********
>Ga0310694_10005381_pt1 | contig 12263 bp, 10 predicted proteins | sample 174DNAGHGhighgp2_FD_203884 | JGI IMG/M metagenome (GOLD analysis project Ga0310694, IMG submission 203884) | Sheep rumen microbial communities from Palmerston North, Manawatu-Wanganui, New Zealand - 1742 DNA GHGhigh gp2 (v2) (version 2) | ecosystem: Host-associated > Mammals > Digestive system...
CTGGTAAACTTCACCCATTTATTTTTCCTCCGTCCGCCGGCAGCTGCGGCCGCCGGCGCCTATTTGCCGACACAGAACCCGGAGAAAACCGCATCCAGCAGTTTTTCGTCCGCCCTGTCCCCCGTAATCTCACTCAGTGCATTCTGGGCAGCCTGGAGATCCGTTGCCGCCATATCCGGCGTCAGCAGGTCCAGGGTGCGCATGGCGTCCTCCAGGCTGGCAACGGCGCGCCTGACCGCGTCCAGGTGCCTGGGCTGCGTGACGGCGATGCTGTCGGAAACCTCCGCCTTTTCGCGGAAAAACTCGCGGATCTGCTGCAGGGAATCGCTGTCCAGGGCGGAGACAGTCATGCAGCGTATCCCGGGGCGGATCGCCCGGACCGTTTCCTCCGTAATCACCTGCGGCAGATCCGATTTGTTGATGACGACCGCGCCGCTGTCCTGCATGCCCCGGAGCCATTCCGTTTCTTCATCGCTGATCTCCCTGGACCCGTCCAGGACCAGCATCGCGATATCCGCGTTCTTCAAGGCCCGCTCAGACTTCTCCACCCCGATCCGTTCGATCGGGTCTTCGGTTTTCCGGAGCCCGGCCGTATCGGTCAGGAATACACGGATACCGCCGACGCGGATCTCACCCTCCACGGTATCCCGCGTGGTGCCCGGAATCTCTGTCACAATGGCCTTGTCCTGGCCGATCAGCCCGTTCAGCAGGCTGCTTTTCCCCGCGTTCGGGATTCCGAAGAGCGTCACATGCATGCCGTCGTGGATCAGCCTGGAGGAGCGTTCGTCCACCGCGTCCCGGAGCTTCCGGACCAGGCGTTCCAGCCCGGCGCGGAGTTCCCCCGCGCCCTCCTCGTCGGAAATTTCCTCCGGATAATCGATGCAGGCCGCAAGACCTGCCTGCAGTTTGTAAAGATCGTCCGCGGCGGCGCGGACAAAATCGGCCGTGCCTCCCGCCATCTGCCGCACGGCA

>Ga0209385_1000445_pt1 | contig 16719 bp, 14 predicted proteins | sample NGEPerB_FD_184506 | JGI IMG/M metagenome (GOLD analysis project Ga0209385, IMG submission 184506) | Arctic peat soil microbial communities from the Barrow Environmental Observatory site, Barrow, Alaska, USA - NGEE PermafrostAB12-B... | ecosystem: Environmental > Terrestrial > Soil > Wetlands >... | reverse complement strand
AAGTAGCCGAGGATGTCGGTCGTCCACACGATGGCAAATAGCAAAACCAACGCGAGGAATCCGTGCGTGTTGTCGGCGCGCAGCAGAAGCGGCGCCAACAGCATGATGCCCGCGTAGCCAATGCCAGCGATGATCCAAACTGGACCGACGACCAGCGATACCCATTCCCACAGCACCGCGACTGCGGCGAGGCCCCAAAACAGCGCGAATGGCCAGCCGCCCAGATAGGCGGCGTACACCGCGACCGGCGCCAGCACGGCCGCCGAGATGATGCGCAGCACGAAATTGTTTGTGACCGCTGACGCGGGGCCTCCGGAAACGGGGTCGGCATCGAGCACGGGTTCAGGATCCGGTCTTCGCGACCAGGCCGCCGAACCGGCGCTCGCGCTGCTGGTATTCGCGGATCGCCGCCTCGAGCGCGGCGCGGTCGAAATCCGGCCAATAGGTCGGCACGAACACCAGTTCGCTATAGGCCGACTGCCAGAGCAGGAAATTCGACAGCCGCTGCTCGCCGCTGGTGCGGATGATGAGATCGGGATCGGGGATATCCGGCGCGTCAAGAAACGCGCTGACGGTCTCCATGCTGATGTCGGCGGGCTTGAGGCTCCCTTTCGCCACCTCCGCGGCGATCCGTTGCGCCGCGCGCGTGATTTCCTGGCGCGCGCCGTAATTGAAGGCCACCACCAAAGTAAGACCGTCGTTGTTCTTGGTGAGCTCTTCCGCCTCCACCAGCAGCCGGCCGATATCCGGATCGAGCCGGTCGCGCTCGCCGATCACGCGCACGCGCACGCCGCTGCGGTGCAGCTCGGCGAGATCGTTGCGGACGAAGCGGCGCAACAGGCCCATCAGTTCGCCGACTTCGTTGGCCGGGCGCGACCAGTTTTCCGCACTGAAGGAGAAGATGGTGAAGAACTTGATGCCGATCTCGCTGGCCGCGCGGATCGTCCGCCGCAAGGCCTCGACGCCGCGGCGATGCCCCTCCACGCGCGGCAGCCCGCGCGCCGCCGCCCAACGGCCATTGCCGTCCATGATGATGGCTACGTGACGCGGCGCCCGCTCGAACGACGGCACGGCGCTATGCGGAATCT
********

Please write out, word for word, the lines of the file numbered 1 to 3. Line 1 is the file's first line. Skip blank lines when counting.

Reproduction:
>Ga0310694_10005381_pt1 | contig 12263 bp, 10 predicted proteins | sample 174DNAGHGhighgp2_FD_203884 | JGI IMG/M metagenome (GOLD analysis project Ga0310694, IMG submission 203884) | Sheep rumen microbial communities from Palmerston North, Manawatu-Wanganui, New Zealand - 1742 DNA GHGhigh gp2 (v2) (version 2) | ecosystem: Host-associated > Mammals > Digestive system...
CTGGTAAACTTCACCCATTTATTTTTCCTCCGTCCGCCGGCAGCTGCGGCCGCCGGCGCCTATTTGCCGACACAGAACCCGGAGAAAACCGCATCCAGCAGTTTTTCGTCCGCCCTGTCCCCCGTAATCTCACTCAGTGCATTCTGGGCAGCCTGGAGATCCGTTGCCGCCATATCCGGCGTCAGCAGGTCCAGGGTGCGCATGGCGTCCTCCAGGCTGGCAACGGCGCGCCTGACCGCGTCCAGGTGCCTGGGCTGCGTGACGGCGATGCTGTCGGAAACCTCCGCCTTTTCGCGGAAAAACTCGCGGATCTGCTGCAGGGAATCGCTGTCCAGGGCGGAGACAGTCATGCAGCGTATCCCGGGGCGGATCGCCCGGACCGTTTCCTCCGTAATCACCTGCGGCAGATCCGATTTGTTGATGACGACCGCGCCGCTGTCCTGCATGCCCCGGAGCCATTCCGTTTCTTCATCGCTGATCTCCCTGGACCCGTCCAGGACCAGCATCGCGATATCCGCGTTCTTCAAGGCCCGCTCAGACTTCTCCACCCCGATCCGTTCGATCGGGTCTTCGGTTTTCCGGAGCCCGGCCGTATCGGTCAGGAATACACGGATACCGCCGACGCGGATCTCACCCTCCACGGTATCCCGCGTGGTGCCCGGAATCTCTGTCACAATGGCCTTGTCCTGGCCGATCAGCCCGTTCAGCAGGCTGCTTTTCCCCGCGTTCGGGATTCCGAAGAGCGTCACATGCATGCCGTCGTGGATCAGCCTGGAGGAGCGTTCGTCCACCGCGTCCCGGAGCTTCCGGACCAGGCGTTCCAGCCCGGCGCGGAGTTCCCCCGCGCCCTCCTCGTCGGAAATTTCCTCCGGATAATCGATGCAGGCCGCAAGACCTGCCTGCAGTTTGTAAAGATCGTCCGCGGCGGCGCGGACAAAATCGGCCGTGCCTCCCGCCATCTGCCGCACGGCA

>Ga0209385_1000445_pt1 | contig 16719 bp, 14 predicted proteins | sample NGEPerB_FD_184506 | JGI IMG/M metagenome (GOLD analysis project Ga0209385, IMG submission 184506) | Arctic peat soil microbial communities from the Barrow Environmental Observatory site, Barrow, Alaska, USA - NGEE PermafrostAB12-B... | ecosystem: Environmental > Terrestrial > Soil > Wetlands >... | reverse complement strand